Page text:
Remember when you were a child and couldn't wait to go to school? The excitement and pride associated with learning something new? The enthusiasm to practice a new skill over and over again... enlisting those around you to watch and critique your efforts?
For too many adults, that joy has been replaced with disinterest, anxiety, skepticism, and resistance.
The natural drive toward the pursuit of new knowledge and abilities has been crowded out of the workplace by a variety of factors, with two topping the list.
- Competition for scarce moments in the day: Learning takes time. Practicing takes time. Reflecting on how to apply new skills and knowledge takes time. And for too many in the workforce, time is the scarcest of resources. Competing demands and overflowing priorities can crowd out learning... and any love for it.
- Performance pressure: Everything feels ‘high-stakes' in business today. Leaders are under a microscope and in the spotlight at the same time. Missteps and mistakes are noticed, communicated, and magnified as a result of ever-expanding communication vehicles. This sort of pressure can reduce one's appetite for learning... and any love for it.
How can we combat these factors and enable adults to reignite the love of learning that children naturally experience... a love of learning that will translate to greater personal effectiveness and improved organizational results?
Consider five high pay-off strategies that learning professionals and leaders alike can use to tap that joyful and exuberant inner learner.
5 high pay-off strategies for cultivating a love of learning
1. Personalize purpose and possibilities
With such a focus on compliance in much of corporate training and development today, many individuals approach learning obediently, ready to take whatever they're given... all of which breeds a sense of apathy and disinterest.
So, right from the start, challenge this passivity by exploring the value of the skills/knowledge to be gained in a variety of different contexts.
Share stories of others who've used the content in very different ways to achieve very different results. Invite learners to create their own individual purpose or focus for the experience, and to brainstorm the changes they might make as a result of learning.
2. Cultivate competence
Let's face it... it's a lot more fun to feel capable rather than incapable. Right?
So, cultivate the conditions that help others experience a sense of competence.
Focus on strengths and helping learners determine how to deploy what they're already good at to support abilities they'd like to develop.
Be generous with your observations - about what's going well and what could change. Offer feedback in a constructive, forward-looking (‘what will you do next time') fashion.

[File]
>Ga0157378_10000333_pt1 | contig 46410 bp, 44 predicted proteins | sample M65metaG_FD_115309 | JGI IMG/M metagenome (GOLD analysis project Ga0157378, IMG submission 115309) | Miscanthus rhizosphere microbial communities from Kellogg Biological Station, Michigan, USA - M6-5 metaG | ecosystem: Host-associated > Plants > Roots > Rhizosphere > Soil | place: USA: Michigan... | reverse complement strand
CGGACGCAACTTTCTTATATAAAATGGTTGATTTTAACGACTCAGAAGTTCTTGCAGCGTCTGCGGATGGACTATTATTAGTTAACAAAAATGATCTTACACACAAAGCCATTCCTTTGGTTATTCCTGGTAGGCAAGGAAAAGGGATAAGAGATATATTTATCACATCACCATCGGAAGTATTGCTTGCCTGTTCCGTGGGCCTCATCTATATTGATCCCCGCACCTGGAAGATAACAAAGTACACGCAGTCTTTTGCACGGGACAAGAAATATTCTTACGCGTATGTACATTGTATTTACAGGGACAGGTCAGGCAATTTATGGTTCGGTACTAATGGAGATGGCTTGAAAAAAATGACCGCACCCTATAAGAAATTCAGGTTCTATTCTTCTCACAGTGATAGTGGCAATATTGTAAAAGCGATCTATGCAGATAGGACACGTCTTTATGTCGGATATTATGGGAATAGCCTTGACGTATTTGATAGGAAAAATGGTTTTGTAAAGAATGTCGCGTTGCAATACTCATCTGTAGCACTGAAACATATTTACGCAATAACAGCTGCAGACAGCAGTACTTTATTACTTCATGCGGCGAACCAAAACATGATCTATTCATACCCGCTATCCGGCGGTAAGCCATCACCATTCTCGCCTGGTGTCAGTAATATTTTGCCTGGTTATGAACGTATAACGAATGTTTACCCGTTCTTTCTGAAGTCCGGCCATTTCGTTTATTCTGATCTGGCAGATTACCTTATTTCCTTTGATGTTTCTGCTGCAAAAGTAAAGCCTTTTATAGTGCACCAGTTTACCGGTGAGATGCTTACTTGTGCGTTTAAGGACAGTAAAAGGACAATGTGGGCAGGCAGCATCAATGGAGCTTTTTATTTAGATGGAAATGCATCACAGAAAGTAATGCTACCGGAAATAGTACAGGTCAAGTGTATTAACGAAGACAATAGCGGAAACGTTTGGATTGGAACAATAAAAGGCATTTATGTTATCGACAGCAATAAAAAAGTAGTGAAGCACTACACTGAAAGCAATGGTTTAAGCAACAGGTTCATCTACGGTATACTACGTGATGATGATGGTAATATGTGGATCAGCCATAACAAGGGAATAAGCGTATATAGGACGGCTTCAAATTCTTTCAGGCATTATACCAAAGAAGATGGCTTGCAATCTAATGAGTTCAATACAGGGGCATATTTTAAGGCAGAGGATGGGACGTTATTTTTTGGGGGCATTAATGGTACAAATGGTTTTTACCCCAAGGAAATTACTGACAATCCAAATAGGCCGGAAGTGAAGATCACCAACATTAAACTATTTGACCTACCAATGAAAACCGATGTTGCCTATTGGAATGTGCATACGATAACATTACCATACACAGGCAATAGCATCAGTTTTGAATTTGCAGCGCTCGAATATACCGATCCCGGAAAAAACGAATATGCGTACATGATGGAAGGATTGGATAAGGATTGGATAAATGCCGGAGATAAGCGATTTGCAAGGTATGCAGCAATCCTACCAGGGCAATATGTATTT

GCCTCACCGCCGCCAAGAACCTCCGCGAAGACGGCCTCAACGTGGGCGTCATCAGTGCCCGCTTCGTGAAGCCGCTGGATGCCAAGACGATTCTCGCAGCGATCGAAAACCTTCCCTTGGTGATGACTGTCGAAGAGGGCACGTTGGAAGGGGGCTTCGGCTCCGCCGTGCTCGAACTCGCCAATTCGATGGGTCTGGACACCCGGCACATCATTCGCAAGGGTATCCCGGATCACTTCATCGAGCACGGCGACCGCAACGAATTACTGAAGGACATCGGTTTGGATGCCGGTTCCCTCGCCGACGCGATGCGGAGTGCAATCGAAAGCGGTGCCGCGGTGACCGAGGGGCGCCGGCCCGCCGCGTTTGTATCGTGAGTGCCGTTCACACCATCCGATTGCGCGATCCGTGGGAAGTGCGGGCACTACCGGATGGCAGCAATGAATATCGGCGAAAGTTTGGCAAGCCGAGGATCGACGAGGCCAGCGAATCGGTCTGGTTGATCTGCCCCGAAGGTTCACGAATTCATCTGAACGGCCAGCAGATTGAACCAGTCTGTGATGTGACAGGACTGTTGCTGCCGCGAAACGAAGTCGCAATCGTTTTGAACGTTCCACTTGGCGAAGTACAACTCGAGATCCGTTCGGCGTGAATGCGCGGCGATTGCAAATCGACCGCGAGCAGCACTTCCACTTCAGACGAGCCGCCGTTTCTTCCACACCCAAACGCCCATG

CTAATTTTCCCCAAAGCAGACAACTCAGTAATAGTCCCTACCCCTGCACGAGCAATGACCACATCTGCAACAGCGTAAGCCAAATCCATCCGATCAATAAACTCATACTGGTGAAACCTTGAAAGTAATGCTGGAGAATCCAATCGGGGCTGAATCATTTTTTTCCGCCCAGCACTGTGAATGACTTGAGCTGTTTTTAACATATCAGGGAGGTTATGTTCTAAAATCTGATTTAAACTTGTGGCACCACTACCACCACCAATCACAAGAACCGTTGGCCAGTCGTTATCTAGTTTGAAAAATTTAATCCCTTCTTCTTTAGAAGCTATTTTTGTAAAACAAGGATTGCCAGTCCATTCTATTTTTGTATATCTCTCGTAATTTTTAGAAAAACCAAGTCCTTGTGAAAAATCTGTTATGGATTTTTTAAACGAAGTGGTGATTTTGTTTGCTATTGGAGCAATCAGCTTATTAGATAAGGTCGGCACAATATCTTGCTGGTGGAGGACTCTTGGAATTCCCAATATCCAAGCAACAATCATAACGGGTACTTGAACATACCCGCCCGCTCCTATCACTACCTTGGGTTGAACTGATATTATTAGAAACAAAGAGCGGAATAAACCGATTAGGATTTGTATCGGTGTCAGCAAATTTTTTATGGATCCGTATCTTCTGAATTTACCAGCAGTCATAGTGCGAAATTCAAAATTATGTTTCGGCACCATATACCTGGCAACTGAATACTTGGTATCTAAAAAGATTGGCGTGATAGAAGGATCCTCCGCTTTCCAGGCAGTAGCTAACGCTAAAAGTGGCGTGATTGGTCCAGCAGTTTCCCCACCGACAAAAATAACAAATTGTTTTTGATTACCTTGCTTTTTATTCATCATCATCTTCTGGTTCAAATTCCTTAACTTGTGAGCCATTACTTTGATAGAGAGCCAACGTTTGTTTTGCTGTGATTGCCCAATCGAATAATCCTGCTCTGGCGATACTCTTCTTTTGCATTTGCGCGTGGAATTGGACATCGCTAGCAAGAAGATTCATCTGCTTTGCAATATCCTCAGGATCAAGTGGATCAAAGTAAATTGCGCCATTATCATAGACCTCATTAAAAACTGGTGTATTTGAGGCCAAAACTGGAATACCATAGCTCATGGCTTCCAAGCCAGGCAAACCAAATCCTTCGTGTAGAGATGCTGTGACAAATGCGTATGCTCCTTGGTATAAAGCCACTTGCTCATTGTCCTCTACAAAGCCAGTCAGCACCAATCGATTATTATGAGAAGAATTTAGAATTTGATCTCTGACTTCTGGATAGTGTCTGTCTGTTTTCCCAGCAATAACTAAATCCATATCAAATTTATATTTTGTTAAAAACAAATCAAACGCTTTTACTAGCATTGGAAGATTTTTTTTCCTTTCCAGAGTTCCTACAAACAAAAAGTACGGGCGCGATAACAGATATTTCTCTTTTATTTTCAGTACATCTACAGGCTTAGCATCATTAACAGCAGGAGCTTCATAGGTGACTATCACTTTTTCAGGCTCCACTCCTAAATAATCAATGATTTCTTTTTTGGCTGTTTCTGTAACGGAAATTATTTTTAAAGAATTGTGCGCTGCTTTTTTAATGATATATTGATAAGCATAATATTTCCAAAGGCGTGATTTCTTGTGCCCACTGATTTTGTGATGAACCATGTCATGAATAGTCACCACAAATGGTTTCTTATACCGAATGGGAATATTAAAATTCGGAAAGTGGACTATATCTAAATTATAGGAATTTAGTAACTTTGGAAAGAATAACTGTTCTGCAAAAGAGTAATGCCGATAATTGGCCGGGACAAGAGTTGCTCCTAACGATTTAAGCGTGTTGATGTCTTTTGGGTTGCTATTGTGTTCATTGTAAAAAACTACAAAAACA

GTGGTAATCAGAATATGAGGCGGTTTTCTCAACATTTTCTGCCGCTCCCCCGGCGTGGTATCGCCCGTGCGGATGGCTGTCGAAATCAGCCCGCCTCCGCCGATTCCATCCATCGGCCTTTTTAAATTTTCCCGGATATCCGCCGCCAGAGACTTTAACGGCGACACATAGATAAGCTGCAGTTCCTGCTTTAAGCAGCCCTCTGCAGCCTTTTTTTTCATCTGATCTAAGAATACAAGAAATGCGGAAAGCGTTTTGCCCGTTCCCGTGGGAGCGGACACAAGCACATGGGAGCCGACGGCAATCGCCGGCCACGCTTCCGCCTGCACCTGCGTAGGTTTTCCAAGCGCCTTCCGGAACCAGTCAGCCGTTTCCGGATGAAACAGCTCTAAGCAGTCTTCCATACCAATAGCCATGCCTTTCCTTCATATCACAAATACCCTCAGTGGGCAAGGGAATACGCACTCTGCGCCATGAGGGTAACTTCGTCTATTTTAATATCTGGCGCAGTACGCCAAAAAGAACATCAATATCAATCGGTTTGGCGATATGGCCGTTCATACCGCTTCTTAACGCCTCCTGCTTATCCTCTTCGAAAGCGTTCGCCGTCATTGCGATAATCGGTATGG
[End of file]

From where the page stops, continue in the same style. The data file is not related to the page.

While it's tempting to focus on achievement, take pains to spotlight effort and improvement as well. This supports a growth mindset, encourages persistence, and builds grit.
3. Allow autonomy
Adult learners need voice and choice.
So, include them in the conversation. Determine what they already know, and use that knowledge as a launch pad for the content to come.
Allow them to tailor the experience. Relinquish control over the pace, format, and as many other instructional elements as possible. Ask learners for examples and benefits.
The greater the level of self-direction, the greater the buy-in and enthusiasm for new information and skills. Allowing autonomy taps intrinsic motivation and unleashes greater energy for learning.
4. Invite investigation
To create the greatest impact, design learning and development experiences that require participants to actively explore, examine, research, and investigate the content and world around them.
Ditch the lecture (and even the 'lecturette') and stop the spoon-feeding. Offer opportunities for creative thinking and collaboration. Encourage playfulness and demand curiosity.
Self-discovery enhances engagement, retention, and new skill use on the job. It activates a sense of competence and leaves learners more hopeful about the results they might achieve as a result.
5. Embrace errors
One of the reasons learning was fun as a kid was because there were rarely serious consequences for getting it wrong. This sort of freedom is liberating and energizing.
Learning professionals and leaders alike can engineer similar conditions by encouraging risk taking and reframing mistakes.
An error or misstep doesn't have to be ‘incorrect'. It could simply be an opportunity to gather more information or experience that will shape future efforts.
Offering chances to try things out multiple times in the safety of the learning setting allows participants the space to stretch themselves, fail freely, and develop the competence and confidence to take bold action back on the job.
Engineer the conditions that encourage a love of learning
Learning professionals and leaders who take these five simple steps will enhance learning while engineering the conditions that allow others to recapture that joyful and enthusiastic love of learning from childhood.
Throw in an occasional gold star and something that can be put on the refrigerator and there will be no stopping those around you!
Your turn:What other suggestions so you have for rekindling your employees' love of learning?